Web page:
5. Negotiation Part 5. If none of those negotiations work, then resort back to transactional deals such as souls. The players still need to collect souls in order to make the deal happen, making it a dirty business that doesn’t come without its own set of problems. 
  6. Negotiation Part 6. If the PCs are morally against collecting souls, then they likely would never have gotten to the point of this discussion in the first place and they probably don’t need the item, boon, information, or service that badly. Don’t feel bad that they didn’t accept the deal. You still made your world interactive for some great roleplaying.

Obviously, this is only one form of negotiating to transport a Fiend to the material plane. There are many other varieties of ideas you could use. The important thing to note is that the bargain process went from broad to specific. It had more risk down to less and still created important thematic tension. If the deal was necessary, it dwindled down to the cost of a simple transactional fee of souls instead of a story driven narrative but still had drawbacks associated. In the end, it is the players that must make the final choice and sometimes they’ll have to choose the lesser of two evils. Now that’s great storytelling!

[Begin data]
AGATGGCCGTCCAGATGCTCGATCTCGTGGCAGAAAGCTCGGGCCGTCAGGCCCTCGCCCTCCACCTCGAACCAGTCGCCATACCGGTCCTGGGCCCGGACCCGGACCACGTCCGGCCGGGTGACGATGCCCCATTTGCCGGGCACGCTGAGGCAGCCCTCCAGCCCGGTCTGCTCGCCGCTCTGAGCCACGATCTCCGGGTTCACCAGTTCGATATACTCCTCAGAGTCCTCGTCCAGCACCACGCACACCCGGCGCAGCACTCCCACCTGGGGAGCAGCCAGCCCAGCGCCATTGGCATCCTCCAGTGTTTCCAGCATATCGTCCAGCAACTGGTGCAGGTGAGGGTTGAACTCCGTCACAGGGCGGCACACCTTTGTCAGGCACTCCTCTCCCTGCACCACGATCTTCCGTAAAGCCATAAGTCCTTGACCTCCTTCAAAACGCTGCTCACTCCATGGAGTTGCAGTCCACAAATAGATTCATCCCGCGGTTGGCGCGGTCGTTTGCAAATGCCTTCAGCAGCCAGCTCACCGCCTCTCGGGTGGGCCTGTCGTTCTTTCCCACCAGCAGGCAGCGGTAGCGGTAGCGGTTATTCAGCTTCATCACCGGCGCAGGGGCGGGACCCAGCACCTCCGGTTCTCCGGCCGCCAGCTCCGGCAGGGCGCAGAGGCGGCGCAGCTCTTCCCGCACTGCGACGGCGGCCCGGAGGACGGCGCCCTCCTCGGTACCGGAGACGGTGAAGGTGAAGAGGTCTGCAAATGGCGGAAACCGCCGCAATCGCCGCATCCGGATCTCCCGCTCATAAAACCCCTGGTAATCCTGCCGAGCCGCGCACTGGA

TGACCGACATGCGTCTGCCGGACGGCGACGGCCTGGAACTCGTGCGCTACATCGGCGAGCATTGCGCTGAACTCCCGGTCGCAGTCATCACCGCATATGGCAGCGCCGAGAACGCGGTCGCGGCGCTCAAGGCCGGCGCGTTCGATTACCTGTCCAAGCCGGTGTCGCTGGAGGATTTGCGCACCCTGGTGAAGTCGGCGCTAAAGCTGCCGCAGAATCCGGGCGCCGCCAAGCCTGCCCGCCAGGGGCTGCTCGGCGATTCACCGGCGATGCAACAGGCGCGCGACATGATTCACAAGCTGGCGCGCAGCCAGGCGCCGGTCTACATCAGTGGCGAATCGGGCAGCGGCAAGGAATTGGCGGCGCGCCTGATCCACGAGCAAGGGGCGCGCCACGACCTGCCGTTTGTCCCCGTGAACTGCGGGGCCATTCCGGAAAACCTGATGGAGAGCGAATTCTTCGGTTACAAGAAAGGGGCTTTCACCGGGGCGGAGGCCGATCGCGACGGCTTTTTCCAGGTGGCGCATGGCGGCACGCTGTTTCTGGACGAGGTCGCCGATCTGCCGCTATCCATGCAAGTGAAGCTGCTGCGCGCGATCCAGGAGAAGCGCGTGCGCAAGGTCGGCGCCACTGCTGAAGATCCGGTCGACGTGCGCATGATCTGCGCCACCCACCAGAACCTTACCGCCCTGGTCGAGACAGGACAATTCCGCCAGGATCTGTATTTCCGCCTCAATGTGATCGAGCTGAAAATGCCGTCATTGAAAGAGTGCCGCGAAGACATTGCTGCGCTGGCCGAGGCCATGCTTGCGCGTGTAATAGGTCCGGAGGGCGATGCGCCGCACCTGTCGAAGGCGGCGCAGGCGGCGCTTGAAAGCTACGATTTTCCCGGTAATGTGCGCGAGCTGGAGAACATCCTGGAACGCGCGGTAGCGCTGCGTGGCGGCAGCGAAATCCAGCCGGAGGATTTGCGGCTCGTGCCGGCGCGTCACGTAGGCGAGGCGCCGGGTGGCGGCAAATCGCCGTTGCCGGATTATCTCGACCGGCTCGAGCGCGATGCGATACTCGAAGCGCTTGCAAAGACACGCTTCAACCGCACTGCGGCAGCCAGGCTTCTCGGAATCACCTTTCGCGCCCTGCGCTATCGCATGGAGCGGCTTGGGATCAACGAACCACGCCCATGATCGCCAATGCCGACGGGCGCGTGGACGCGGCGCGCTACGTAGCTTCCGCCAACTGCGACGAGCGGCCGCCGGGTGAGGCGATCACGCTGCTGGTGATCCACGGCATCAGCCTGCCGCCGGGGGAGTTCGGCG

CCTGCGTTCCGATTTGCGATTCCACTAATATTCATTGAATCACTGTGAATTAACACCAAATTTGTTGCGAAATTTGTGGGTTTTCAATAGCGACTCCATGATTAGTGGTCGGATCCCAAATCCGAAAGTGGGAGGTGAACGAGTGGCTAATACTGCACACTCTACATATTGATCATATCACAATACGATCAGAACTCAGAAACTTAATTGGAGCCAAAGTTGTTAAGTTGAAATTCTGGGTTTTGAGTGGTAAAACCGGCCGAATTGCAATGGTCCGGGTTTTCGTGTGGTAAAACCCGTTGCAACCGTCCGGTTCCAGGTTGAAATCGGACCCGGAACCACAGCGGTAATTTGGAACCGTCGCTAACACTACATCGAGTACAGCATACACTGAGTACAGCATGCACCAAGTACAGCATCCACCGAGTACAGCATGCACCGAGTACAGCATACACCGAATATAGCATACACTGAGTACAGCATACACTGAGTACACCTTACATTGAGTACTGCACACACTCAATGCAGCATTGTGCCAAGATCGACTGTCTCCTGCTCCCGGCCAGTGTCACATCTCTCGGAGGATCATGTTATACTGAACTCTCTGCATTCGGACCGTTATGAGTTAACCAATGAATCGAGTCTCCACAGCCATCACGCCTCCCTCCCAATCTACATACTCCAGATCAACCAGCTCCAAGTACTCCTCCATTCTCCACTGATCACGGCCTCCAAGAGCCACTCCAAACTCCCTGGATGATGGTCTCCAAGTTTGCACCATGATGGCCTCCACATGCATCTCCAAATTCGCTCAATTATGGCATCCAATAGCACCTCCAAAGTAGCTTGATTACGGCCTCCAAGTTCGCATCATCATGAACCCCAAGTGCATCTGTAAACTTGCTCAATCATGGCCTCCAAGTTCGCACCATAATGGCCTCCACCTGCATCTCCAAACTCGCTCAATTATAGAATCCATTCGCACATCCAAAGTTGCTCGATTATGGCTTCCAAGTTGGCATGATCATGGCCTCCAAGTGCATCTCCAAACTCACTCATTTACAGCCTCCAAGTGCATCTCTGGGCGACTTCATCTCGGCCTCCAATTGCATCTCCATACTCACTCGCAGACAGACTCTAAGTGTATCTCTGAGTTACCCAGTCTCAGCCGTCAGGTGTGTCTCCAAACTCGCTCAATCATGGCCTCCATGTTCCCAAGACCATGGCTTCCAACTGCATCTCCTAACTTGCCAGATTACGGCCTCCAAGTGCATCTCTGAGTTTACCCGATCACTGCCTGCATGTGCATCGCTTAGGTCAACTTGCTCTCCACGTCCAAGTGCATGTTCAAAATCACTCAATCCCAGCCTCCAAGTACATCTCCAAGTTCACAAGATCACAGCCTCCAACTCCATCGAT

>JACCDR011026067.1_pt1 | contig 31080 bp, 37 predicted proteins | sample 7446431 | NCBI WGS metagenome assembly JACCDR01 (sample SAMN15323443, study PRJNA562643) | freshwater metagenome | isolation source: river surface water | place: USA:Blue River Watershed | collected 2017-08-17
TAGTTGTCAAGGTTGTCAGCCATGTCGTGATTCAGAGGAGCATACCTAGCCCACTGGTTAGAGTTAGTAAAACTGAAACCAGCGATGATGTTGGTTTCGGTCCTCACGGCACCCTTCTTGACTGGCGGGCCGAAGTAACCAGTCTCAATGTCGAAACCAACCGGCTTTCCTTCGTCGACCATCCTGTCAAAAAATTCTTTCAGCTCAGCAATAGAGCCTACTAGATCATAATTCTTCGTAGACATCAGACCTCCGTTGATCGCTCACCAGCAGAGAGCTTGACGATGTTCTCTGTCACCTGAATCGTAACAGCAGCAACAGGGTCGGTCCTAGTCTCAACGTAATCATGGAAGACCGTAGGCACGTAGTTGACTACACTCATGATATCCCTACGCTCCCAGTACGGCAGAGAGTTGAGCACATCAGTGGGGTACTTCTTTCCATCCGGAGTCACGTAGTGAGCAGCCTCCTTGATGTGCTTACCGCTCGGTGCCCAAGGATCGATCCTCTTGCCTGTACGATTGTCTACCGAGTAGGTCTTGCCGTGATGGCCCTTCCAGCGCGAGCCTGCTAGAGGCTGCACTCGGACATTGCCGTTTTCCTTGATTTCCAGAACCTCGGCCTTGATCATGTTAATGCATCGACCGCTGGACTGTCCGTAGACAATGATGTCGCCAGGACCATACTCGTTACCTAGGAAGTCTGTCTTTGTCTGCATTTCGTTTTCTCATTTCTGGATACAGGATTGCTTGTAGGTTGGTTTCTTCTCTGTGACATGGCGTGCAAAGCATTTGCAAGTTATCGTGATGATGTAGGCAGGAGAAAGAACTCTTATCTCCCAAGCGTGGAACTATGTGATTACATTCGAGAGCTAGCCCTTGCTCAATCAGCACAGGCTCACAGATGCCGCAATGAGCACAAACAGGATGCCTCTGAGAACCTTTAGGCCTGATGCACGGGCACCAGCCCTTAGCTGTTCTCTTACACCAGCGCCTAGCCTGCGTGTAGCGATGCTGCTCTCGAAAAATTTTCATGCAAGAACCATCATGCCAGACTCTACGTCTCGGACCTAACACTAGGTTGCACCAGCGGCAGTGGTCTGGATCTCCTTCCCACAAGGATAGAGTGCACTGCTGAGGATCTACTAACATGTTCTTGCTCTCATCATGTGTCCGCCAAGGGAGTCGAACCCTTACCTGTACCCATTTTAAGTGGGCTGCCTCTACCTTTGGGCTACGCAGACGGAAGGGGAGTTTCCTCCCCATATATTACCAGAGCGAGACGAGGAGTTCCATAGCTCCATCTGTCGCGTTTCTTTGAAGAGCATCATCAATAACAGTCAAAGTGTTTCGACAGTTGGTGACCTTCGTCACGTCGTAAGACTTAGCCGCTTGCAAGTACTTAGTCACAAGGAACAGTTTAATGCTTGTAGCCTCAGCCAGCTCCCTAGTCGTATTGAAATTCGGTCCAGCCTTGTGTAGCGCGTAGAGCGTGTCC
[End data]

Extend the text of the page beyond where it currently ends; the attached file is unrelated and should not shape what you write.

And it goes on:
Avoiding Murder Hobo

If players get into the soul trade, they are actively throwing a wrench into the standard RPGs hero's journey (or alignment system if you use that). They are actively participating in evil actions and they should be aware of that. Sure, I’ve been in the public relations world for decades and they could posit that they only kill bad guys, but it all still goes against the ‘thou shall not kill’ idea. But this isn’t the real world, and in RPGs bad guys die all the time. The point here is that making deals with evil entities is risky business.

The real problem is that being a game master for murder hobos is not really a fun aspect of roleplaying and there are obvious sensitivities to even discussing such activities. I am not here to judge, but I suggest that you simply fade to black and roll for some souls during the event to collect. Focus on the story, not the activity. If players go on a rampage killing merchants on the road, ransacking tiny hamlets, or some other variation of mass killings, you better believe there will be repercussions. Evil campaigns are notorious for having the good guys in the realm, the real heroes, which will hunt them down. If the heroes can’t do it, mercenaries, military units, regional armies, and even celestial warriors will be mobilized to stop the threat of the evil PCs. The more murder hobo they go, the more coordinated resistance they will face until they no longer are allowed in those lands and contracts for the heads sent well beyond.

Roleplaying A Demon